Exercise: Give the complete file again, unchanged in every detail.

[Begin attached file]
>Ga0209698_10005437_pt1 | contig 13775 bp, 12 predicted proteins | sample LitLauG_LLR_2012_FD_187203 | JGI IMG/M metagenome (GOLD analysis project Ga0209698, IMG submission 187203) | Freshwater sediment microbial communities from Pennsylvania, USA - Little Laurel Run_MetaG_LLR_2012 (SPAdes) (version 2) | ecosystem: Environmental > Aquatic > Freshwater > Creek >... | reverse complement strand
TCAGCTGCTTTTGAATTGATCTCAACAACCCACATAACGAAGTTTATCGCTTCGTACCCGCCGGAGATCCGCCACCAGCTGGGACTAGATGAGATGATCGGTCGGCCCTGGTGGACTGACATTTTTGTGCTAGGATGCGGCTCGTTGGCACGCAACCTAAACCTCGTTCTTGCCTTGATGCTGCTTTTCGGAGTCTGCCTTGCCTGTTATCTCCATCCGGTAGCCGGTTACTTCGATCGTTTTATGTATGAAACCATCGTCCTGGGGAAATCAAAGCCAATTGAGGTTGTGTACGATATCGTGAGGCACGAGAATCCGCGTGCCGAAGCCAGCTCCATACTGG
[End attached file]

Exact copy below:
>Ga0209698_10005437_pt1 | contig 13775 bp, 12 predicted proteins | sample LitLauG_LLR_2012_FD_187203 | JGI IMG/M metagenome (GOLD analysis project Ga0209698, IMG submission 187203) | Freshwater sediment microbial communities from Pennsylvania, USA - Little Laurel Run_MetaG_LLR_2012 (SPAdes) (version 2) | ecosystem: Environmental > Aquatic > Freshwater > Creek >... | reverse complement strand
TCAGCTGCTTTTGAATTGATCTCAACAACCCACATAACGAAGTTTATCGCTTCGTACCCGCCGGAGATCCGCCACCAGCTGGGACTAGATGAGATGATCGGTCGGCCCTGGTGGACTGACATTTTTGTGCTAGGATGCGGCTCGTTGGCACGCAACCTAAACCTCGTTCTTGCCTTGATGCTGCTTTTCGGAGTCTGCCTTGCCTGTTATCTCCATCCGGTAGCCGGTTACTTCGATCGTTTTATGTATGAAACCATCGTCCTGGGGAAATCAAAGCCAATTGAGGTTGTGTACGATATCGTGAGGCACGAGAATCCGCGTGCCGAAGCCAGCTCCATACTGG